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Five myths about the Paris Climate Agreement

Five myths about the Paris Climate Agreement

Published on June 6, 2017

1 - The Paris Agreement is bad for the economy: FALSE

The transition towards a greener economy creates new local and sustainable jobs and gives a boost to all sectors of the economy. According to the OECD, climate action could increase G20 countries’ GDP by 2.8% by 2050. Employment in the renewable energies sector increased from 8.3 million to 9.98 million in 2016.

2 - Only rich countries are trying to comply with the Paris Agreement: FALSE

The Paris Agreement is a balanced and flexible agreement, designed so that all countries can contribute to it equitably. Major emerging countries like China and India have made ambitious national commitments to reduce their greenhouse gas emissions and to adapt to their effects. China is already on track to exceed its 2015 commitments.

3 - The Paris Agreement undermines national sovereignty: FALSE

The Agreement gives each country the freedom to choose its national climate commitments, with a view to complying with the goals of the Agreement. The commitments made by each country within the framework of the Paris Agreement are determined at the national level, with no constraints imposed by the Paris Agreement.

4 - The Paris Agreement is not legally binding: FALSE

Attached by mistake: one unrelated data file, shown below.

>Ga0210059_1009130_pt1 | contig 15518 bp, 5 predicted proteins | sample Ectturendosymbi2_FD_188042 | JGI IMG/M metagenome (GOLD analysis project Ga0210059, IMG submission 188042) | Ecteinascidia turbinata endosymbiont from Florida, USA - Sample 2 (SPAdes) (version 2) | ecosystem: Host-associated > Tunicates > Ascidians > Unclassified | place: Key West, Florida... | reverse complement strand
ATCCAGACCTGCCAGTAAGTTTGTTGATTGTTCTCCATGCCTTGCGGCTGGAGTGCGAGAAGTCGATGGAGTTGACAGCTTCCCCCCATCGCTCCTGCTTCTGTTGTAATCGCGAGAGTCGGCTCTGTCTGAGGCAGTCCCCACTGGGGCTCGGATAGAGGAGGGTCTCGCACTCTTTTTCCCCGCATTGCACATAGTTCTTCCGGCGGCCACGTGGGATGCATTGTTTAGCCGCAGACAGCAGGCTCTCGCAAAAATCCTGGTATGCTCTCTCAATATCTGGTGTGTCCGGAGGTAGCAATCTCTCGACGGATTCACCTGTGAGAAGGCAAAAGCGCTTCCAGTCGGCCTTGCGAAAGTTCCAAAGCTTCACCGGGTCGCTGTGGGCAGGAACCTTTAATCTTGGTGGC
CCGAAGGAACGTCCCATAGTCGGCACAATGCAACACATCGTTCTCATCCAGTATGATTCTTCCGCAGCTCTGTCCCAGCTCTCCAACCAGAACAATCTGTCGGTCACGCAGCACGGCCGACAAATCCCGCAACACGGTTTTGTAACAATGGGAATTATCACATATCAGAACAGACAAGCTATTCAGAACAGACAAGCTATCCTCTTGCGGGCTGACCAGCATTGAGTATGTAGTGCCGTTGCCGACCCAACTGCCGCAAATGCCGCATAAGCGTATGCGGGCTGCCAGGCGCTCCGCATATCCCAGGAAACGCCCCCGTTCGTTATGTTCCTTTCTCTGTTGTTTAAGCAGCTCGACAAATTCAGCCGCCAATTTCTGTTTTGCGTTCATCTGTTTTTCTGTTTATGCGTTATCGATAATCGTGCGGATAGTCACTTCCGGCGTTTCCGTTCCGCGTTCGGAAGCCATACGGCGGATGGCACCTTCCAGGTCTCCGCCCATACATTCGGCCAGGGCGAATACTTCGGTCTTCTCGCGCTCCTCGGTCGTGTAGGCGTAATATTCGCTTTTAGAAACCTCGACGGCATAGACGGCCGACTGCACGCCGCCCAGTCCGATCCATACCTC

The Paris Agreement is an international treaty which is enshrined in the national law of each country which has ratified it. It establishes obligations for States Parties, including an obligation to step up efforts over time and obligations regarding clarity and transparency in relation to the presentation and achievement of these efforts.

5 - Only developed countries will provide financing to implement the Paris Agreement: FALSE

All countries can make financial contributions to implement the Paris Agreement, either via multilateral funds, like the Green Climate Fund, or via bilateral financial assistance. In fact, several developing countries have contributed to the Green Climate Fund, such as Chile, Colombia and Mexico. Furthermore, China has announced a $3 billion contribution via a South-South Cooperation Fund.

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